Public health is about improving human health through prevention, access to care, and treating ALL people with respect and dignity.
During my freshman year of college, I read a book in an anthropology class that examined how the spread of HIV/AIDS was affected by different structures of sexual networks. As someone who’s always been interested in quantitative sciences, I was fascinated by how statistical methods could be utilized to describe the severity of health issues at a community level.
Honestly, it’s so difficult to pinpoint a single experience! Being a biostatistician in a school of public health has allowed me to collaborate on several impactful research projects. But if I must choose one… this past year, I worked as a statistical consultant on a randomized trial conducted by a pharmaceutical company. I recently found out that the drug from the trial was approved by the FDA, and knowing that this treatment will improve people’s health has made this experience incredibly meaningful!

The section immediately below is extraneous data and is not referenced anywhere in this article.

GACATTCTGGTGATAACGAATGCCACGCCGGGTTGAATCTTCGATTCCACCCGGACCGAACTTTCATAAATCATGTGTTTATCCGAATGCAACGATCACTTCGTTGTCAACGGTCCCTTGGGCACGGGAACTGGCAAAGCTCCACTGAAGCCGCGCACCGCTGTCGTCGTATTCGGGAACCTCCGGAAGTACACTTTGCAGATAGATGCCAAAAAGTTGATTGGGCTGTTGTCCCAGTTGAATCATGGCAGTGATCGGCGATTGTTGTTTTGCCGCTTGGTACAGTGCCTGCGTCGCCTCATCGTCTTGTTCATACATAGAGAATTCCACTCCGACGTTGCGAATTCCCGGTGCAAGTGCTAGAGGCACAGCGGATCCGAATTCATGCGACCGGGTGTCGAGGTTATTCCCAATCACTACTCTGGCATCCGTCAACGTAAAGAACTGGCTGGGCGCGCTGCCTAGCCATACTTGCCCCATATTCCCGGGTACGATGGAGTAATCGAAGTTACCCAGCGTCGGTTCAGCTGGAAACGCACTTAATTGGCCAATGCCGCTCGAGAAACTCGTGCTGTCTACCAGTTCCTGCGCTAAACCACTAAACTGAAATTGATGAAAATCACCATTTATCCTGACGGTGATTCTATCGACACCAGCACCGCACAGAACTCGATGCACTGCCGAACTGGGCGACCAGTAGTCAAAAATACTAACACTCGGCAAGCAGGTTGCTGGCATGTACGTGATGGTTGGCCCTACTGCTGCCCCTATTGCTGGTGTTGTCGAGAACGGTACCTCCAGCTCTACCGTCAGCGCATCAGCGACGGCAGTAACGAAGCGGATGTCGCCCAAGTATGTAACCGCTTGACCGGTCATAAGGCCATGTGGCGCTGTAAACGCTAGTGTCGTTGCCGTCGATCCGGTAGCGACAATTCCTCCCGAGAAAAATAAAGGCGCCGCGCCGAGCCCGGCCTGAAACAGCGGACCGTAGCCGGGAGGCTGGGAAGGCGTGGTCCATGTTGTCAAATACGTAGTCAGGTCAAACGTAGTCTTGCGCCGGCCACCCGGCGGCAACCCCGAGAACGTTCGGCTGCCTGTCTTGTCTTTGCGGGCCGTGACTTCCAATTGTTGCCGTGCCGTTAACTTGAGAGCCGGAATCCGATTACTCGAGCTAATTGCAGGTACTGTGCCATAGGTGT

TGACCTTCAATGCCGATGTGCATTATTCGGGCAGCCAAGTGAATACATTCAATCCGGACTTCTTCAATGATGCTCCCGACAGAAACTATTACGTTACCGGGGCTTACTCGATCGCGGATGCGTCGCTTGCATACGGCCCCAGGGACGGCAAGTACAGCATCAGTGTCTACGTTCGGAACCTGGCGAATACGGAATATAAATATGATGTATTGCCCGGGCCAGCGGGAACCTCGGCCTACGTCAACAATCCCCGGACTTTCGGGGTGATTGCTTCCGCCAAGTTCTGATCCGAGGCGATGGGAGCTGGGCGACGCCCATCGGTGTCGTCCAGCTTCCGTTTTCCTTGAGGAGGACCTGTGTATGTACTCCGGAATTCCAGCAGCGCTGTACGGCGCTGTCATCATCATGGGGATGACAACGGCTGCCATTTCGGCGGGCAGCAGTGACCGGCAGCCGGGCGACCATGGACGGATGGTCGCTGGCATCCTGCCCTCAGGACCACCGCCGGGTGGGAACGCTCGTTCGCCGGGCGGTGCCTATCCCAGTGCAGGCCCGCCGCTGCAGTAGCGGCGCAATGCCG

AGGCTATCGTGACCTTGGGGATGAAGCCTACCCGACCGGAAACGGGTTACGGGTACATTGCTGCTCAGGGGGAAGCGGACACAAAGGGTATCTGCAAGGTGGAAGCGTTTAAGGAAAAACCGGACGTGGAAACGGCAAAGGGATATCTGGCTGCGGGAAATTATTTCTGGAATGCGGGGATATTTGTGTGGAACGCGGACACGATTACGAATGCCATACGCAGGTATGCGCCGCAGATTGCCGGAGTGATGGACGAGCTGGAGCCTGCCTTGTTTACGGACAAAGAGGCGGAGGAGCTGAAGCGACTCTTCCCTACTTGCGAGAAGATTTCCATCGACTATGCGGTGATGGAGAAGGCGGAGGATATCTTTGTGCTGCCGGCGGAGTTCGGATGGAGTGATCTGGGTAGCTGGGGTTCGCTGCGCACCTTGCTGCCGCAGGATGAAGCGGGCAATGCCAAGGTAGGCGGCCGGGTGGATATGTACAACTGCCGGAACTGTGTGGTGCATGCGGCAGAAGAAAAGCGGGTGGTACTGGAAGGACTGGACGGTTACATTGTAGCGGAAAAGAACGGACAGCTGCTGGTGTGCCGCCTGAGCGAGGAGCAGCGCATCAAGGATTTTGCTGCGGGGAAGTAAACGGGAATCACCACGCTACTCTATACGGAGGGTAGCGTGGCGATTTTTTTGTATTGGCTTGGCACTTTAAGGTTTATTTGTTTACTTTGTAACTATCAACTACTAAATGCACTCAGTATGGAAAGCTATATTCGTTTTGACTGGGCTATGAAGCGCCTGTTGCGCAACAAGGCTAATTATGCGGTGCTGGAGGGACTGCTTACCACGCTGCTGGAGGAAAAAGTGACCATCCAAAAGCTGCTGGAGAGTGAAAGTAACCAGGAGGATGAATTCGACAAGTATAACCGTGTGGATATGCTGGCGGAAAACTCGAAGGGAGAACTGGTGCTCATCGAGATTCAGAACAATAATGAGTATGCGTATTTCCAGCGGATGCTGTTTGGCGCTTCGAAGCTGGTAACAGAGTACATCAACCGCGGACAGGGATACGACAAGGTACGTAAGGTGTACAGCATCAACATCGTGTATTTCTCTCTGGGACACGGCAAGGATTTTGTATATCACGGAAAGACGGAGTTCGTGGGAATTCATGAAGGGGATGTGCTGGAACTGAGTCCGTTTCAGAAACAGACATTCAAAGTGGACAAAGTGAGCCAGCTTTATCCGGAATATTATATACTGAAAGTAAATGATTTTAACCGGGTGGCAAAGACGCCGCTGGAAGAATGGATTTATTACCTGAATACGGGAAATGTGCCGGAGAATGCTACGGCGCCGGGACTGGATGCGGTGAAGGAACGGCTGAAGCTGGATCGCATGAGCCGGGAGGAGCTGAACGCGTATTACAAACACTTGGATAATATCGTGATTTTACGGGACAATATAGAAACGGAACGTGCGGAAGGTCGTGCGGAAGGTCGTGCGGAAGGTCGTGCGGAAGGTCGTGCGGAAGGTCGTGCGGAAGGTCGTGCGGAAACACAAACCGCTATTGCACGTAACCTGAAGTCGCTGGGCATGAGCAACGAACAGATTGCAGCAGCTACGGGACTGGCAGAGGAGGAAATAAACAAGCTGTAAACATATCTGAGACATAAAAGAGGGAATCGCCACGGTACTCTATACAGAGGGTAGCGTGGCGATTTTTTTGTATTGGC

Learn how to code! No matter what you do in public health, you will encounter statistics eventually (I promise), and the sooner you learn how to use statistical packages, the more confident you will feel using them throughout your career.
As a field, I think that public health should focus more on how to effectively disseminate research findings. While many researchers view publishing in a scientific journal as the end goal, I think that the public health field would benefit from exploring new and creative ways to expose more people (both in and out of the field) to the vastness of exciting research being conducted.Find an Academic Program in Biostatistics and Informatics, TIPH